Contractor Homrich shutting water off to thousands of Detroiters without notice or mercy
Charity Hicks, who protested assault by Homrich employee thrown into Mound Road prison to endure “conditions THAT are meant to shame you, demoralize you, criminalize you and break you down”
MS. HICKS WILL BE SPEAKING AT AN ACTIVISTS’ RE-UNION POT-LUCK PICNIC SATURDAY, MAY 31, 1-7 PM OUTSIDE THE HOME OF CALL ‘EM OUT FOUNDER AGNES HITCHCOCK, ON E. PHILADELPHIA BETWEEN JOHN R AND BRUSH; CALL 874-2792 FOR MORE INFO
By Diane Bukowski
May 28, 2014
DETROIT — The State of Michigan’s fascist iron glove is pounding on Detroiters, using mass water shut-offs without notice, and mass concentration camp imprisonment at the Mound Road state facility. There, hundreds are locked into filthy holding rooms without sanitation, proper food, water and medical care, guarded by Michigan Department of Corrections personnel.
That is the horrendous story Charity Hicks told VOD, after her arrest during mass water shut-offs in her east-side neighborhood near Osborn High School. On May 23, members of the People’s Water Board, Moratorium NOW! and others protested the shut-offs outside the Detroit Water Board building as part of a series of weekly “Freedom Fridays.”
“There was a contractor on the block shutting off the whole block,” Hicks said. “They were no-knock, no-notice shut-offs of homes including those where pregnant women and children live. After they shut mine off, I went two houses over to ask the man if he could wait until the family could gather some water together for their immediate needs. They were coming early in the morning, between 6 a.m. and 8 a.m. and people had no time to brush their teeth or wash up. He told me he doesn’t have to give notice to the homes, and that he was just doing his job.”
Hicks said he wore some sort of water department decal without the name of Detroit, over his company badge. She said people she knows living in the Warrendale neighborhood had earlier complained about the shut-off workers not being official City of Detroit employees.
The Detroit Water Board approved a $5.6 million, 730 day contract with Homrich Wrecking April 24, Contract No. DWS-894, “Water Shut-Off/Turn-On Project,” according to the Board’s minutes.
“The Detroit Water and Sewerage Department (DWSD) is initiating this project to reduce DWSD’s delinquent water accounts,” DWSD Director Sue McCormick said in a letter to the Board. “As part of the overall plan to increase DWSD’s revenue collection, the Department will increase its efforts of water shut-offs for customers with a 60-day or more past-due balance. . . This project will target approximately 70,000 residential accounts throughout the City of Detroit over a period of two (2) years.” (Click on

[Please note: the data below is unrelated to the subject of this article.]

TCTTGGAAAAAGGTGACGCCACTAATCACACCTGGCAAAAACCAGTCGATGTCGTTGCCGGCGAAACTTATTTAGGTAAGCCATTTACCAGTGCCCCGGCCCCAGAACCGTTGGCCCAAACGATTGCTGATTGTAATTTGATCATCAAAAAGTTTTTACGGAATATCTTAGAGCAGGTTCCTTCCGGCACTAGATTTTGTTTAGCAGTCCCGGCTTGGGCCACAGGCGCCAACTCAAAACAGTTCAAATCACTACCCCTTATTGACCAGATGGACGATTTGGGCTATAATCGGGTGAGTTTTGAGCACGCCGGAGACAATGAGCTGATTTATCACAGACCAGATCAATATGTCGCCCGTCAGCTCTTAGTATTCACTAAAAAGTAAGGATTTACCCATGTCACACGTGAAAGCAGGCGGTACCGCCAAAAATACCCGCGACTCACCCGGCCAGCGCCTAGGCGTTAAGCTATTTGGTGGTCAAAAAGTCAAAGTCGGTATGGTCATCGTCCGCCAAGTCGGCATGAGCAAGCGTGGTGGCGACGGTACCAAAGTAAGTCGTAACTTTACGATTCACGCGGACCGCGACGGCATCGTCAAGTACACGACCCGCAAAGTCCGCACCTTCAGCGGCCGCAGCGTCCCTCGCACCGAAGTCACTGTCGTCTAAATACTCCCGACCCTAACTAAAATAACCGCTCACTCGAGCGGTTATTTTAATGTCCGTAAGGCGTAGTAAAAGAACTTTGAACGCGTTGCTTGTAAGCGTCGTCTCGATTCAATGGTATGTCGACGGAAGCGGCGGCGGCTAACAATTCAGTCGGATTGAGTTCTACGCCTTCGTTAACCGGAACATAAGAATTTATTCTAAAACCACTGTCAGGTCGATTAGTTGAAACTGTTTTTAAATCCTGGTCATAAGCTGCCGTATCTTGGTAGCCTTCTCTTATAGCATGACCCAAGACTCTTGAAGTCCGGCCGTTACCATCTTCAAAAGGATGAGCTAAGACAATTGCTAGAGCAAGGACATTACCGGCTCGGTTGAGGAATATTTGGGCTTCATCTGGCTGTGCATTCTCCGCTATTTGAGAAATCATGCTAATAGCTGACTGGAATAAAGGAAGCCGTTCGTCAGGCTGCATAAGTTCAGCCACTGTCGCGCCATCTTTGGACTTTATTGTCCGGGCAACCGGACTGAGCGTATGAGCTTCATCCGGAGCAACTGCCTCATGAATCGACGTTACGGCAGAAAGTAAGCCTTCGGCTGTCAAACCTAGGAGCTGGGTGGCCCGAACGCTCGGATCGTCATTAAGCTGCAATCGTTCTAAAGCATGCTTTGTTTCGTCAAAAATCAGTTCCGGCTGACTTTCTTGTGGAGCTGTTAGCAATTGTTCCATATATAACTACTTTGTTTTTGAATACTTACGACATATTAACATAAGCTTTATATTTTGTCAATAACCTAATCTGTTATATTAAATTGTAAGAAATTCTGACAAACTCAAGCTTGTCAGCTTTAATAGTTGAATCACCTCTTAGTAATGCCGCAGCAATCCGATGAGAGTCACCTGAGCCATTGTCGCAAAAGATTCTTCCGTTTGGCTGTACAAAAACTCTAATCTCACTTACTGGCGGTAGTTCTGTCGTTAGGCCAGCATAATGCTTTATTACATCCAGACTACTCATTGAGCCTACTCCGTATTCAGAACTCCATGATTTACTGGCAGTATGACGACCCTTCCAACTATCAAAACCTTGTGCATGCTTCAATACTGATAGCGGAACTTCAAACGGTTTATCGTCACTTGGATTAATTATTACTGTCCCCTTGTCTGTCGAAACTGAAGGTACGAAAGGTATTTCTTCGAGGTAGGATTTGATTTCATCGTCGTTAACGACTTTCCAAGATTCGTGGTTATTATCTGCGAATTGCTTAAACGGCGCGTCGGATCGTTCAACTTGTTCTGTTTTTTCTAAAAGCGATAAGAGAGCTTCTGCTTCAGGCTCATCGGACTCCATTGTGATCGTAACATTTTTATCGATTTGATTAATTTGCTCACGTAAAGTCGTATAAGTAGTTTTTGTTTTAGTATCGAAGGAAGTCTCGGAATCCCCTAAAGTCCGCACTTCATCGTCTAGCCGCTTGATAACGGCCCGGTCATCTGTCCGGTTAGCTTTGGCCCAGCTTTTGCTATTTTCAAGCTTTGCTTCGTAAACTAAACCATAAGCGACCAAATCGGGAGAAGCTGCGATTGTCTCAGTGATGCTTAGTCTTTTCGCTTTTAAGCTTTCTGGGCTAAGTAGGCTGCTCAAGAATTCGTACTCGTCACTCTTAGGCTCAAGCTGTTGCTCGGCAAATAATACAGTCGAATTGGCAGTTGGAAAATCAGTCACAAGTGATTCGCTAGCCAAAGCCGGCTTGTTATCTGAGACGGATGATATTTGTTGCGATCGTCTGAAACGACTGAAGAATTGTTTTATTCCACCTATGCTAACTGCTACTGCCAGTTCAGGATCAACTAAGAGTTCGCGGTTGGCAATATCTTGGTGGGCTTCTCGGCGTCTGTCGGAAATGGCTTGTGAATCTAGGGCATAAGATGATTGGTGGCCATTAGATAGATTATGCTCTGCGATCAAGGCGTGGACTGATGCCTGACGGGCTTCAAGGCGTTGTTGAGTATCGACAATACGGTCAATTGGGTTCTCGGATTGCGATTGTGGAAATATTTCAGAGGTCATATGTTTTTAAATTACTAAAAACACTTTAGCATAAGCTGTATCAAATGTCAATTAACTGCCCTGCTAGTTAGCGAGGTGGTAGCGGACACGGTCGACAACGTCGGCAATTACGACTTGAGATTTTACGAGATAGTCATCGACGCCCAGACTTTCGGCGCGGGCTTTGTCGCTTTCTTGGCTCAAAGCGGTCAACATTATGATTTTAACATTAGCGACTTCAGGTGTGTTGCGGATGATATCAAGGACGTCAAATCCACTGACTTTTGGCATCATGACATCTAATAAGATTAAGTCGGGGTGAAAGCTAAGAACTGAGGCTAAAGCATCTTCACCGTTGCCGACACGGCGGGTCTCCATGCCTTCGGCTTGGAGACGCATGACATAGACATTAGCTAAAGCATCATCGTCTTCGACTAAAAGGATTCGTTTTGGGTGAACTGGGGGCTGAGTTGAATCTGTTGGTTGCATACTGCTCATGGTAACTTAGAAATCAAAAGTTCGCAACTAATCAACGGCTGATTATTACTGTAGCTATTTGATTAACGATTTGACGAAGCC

Hicks said the contractor got mad when she asked to see the termination orders for herself and her neighbors.
“He told me they are on the computer and he couldn’t produce them,” Hicks said. “They are shutting people off with no procedures and no due process, despite the critical importance of the water infrastructure. The guy went to his car to look up the orders I thought, and I followed him so he could show me on the computer. I was leaning up slightly into the car to see, and all of a sudden he peeled off, hitting me and causing me to fall down and hurt my hip and gash my foot, which began bleeding. He didn’t say get back, and I just got discombobulated and fell down.”
Hicks said a one-gallon red plastic gas container fell off the back of his truck when he hit a bump in the road. She then called 911 to report that she had been assaulted.
“The police came, looked at my foot, and then told me they were going to charge me with felonious larceny for stealing city equipment. They said if they were going to believe anybody, it would be the city. All of a sudden, I became the perpetrator.”
Hicks said she had hurriedly dressed and was virtually naked, with no shoes, no socks, no underwear, no keys or other belongings. She said the two officers, who were white, arrested her in front of her home, did not read her her rights, then made racist remarks to her as they drove her to the Mound Road facility.
“They were completely racist, disrespectful and arrogant,” Hicks said. “They told me I seemed to be pretty articulate, asked how many degrees I had, and said it was clear that I wasn’t a typical Detroiter. They said they were ‘good ‘ol boys’ and kept playing country music on the radio.”
Hicks discovered when she got to Mound Road that everyone arrested in the city, whether for misdemeanors or felonies, is being taken there and booked by the Michigan Department of Corrections, which guards them and takes their fingerprints and photos, then keeps them in state custody. She said she was told she would be there for four days, although state law says arrested individuals must be arraigned within 72 hours.
She said she was disrobed and strip-searched.